Rugby Union: Power struggle in prospect

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The Independent Online
Fran Cotton outlined plans to revolutionise English rugby yesterday. As David Llewellyn reports, they met with a mixed response.

The Twickenham cat was unleashed among the club pigeons yesterday as Fran Cotton unveiled his vision for the future of English and, more importantly, England rugby. When the elements of the lengthy document were leaked to English First Division Rugby who represent the leading clubs they fired off a verbal broadside or three.

"The EFDR maintains," said a statement, "that the Rugby Football Union's plans... amount to an all-out attempt to strangle professional club rugby." But, as it turned out the proposals made by Cotton and the eight other members of the working party, including the England coach, Clive Woodward, made a lot of sense.

The elements that most anger the clubs are the proposal that from the year 2000 English representation in the European Cup should be via provinces, comprising England qualified players only, and that all England players should be contracted directly to the RFU. The clubs have just announced that they will not be taking part in any future competition organised by European Rugby Cup Ltd but Cotton expressed himself optimistic that Bill Beaumont, the RFU's representative on ERC, would be able to persuade the clubs to rescind their decision not to participate next year.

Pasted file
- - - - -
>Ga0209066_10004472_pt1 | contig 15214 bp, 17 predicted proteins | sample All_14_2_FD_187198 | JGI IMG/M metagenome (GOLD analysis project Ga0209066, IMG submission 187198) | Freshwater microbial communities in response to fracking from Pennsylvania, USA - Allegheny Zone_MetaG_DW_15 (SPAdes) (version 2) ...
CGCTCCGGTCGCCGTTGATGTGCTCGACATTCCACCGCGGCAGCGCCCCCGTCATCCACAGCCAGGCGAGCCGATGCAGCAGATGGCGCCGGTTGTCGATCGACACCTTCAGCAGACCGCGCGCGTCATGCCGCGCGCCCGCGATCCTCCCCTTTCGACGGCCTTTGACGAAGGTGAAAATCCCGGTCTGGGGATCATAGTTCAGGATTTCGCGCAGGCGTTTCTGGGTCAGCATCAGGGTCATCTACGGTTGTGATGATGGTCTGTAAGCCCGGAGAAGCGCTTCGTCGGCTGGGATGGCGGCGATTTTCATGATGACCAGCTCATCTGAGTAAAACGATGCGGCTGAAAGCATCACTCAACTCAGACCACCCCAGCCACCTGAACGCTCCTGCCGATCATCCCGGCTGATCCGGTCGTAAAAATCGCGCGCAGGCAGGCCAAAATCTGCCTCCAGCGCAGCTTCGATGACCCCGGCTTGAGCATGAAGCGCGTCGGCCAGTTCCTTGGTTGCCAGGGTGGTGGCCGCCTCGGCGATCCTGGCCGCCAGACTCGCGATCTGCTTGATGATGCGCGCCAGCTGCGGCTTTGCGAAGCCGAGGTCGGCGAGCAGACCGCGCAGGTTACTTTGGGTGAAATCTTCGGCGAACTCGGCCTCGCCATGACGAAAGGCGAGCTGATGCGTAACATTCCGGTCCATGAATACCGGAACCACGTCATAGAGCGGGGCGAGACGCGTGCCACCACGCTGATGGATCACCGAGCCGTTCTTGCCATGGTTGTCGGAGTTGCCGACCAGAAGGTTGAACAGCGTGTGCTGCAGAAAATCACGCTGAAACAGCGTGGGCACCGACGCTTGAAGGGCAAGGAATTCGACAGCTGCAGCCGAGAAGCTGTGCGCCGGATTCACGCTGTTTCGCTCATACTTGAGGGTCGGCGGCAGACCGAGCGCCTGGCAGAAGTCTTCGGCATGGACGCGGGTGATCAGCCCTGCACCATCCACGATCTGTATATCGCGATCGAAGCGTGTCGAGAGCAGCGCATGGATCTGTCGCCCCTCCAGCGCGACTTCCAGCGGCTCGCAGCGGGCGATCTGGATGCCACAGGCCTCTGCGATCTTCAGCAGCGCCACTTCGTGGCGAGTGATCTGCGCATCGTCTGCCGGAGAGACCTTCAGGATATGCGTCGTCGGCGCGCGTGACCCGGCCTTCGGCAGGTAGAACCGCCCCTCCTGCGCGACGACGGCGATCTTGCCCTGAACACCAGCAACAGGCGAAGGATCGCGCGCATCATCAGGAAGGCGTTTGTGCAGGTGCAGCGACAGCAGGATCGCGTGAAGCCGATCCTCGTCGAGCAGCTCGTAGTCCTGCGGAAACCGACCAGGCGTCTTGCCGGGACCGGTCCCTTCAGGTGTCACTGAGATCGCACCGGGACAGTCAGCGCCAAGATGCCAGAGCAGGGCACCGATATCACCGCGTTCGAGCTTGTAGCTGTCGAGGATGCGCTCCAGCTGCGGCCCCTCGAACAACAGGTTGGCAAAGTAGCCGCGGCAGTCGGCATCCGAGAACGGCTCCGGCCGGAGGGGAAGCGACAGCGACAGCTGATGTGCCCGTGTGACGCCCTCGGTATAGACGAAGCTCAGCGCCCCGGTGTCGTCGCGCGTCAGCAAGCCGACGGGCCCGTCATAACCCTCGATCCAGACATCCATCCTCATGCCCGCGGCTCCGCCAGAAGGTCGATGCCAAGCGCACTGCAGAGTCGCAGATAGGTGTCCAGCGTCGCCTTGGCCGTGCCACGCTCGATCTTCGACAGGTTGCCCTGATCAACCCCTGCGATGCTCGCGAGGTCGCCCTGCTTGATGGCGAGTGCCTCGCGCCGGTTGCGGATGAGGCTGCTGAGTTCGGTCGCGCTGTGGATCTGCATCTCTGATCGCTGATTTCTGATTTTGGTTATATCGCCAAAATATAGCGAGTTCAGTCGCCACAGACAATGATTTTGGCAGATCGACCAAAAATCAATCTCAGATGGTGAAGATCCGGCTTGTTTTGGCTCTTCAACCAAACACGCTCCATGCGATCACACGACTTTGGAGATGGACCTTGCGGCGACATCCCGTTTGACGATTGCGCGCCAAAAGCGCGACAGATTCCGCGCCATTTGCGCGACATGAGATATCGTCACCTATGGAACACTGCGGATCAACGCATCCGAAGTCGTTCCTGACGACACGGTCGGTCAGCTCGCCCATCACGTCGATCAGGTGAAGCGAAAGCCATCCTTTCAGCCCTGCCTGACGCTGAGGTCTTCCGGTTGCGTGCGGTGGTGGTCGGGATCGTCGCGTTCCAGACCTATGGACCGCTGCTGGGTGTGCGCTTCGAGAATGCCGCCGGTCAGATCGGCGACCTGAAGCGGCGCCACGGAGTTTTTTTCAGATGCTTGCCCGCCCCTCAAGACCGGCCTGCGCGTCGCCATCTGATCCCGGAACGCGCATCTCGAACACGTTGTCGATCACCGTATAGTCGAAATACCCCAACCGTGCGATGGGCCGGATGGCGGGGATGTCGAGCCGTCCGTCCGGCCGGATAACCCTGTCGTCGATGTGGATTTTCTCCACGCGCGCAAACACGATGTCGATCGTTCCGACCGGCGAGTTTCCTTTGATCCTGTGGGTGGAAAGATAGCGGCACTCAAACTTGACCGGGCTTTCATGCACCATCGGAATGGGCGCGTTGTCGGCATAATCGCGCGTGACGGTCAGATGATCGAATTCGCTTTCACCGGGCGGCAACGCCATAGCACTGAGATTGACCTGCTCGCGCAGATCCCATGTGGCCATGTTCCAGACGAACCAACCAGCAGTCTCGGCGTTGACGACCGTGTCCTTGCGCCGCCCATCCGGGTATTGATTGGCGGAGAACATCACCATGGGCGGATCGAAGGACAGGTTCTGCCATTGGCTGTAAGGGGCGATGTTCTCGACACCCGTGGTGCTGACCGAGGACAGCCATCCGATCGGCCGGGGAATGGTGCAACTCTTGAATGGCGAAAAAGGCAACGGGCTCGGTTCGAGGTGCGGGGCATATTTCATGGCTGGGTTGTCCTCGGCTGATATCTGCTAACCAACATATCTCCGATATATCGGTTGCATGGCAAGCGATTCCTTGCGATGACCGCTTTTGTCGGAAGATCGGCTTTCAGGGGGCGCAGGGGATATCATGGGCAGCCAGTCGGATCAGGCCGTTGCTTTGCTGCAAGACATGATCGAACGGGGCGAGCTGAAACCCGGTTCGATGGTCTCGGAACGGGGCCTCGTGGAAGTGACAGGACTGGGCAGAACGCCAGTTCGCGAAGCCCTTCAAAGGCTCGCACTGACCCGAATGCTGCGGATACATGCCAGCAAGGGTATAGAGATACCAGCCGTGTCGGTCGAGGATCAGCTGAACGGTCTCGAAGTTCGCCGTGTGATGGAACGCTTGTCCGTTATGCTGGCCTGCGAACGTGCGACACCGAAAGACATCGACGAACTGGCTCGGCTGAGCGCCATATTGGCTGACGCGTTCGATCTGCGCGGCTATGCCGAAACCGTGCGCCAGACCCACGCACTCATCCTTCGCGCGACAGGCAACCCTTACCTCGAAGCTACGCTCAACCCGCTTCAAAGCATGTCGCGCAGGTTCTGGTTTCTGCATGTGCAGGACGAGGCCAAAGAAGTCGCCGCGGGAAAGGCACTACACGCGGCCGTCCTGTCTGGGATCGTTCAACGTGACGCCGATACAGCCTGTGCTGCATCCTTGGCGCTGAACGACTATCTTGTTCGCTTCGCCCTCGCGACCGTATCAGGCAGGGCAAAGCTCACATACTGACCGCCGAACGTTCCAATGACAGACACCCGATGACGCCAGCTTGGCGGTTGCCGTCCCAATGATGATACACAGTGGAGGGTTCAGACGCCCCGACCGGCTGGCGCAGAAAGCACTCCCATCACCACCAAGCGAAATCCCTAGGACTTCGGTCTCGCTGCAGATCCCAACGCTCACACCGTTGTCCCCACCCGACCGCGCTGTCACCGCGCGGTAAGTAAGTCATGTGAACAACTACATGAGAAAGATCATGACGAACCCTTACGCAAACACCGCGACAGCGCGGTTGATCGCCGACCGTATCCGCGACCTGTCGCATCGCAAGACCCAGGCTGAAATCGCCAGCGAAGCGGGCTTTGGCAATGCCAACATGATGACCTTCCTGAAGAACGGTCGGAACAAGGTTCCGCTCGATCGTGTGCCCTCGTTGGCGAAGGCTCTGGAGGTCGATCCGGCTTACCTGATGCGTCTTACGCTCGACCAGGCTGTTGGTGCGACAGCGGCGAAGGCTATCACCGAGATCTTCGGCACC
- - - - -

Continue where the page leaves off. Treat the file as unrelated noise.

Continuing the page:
As for provincial representation, Woodward, who this time last year was coaching at Bath, was all for it. "I think the document is potentially fantastic. We can't go on skiing uphill," he said. "The provinces will mean that we will have 60 England-qualified players in a top tournament. Bath have probably three or four players who could play for England and they are in the Heineken Cup final on Saturday. That is just not good enough."

Cotton said: "I envisage this being put in place over the next five years. Our target is the 2007 World Cup. We want to be able to say with some confidence that England will win it. This plan, Club England, will go a long way to achieving that goal."

And by the end of a long day Peter Wheeler, the EFDR spokesman was softening its line, saying: "It is long on policy, short on detail. We both want the same ends, but we've got to sit down and look at it in detail."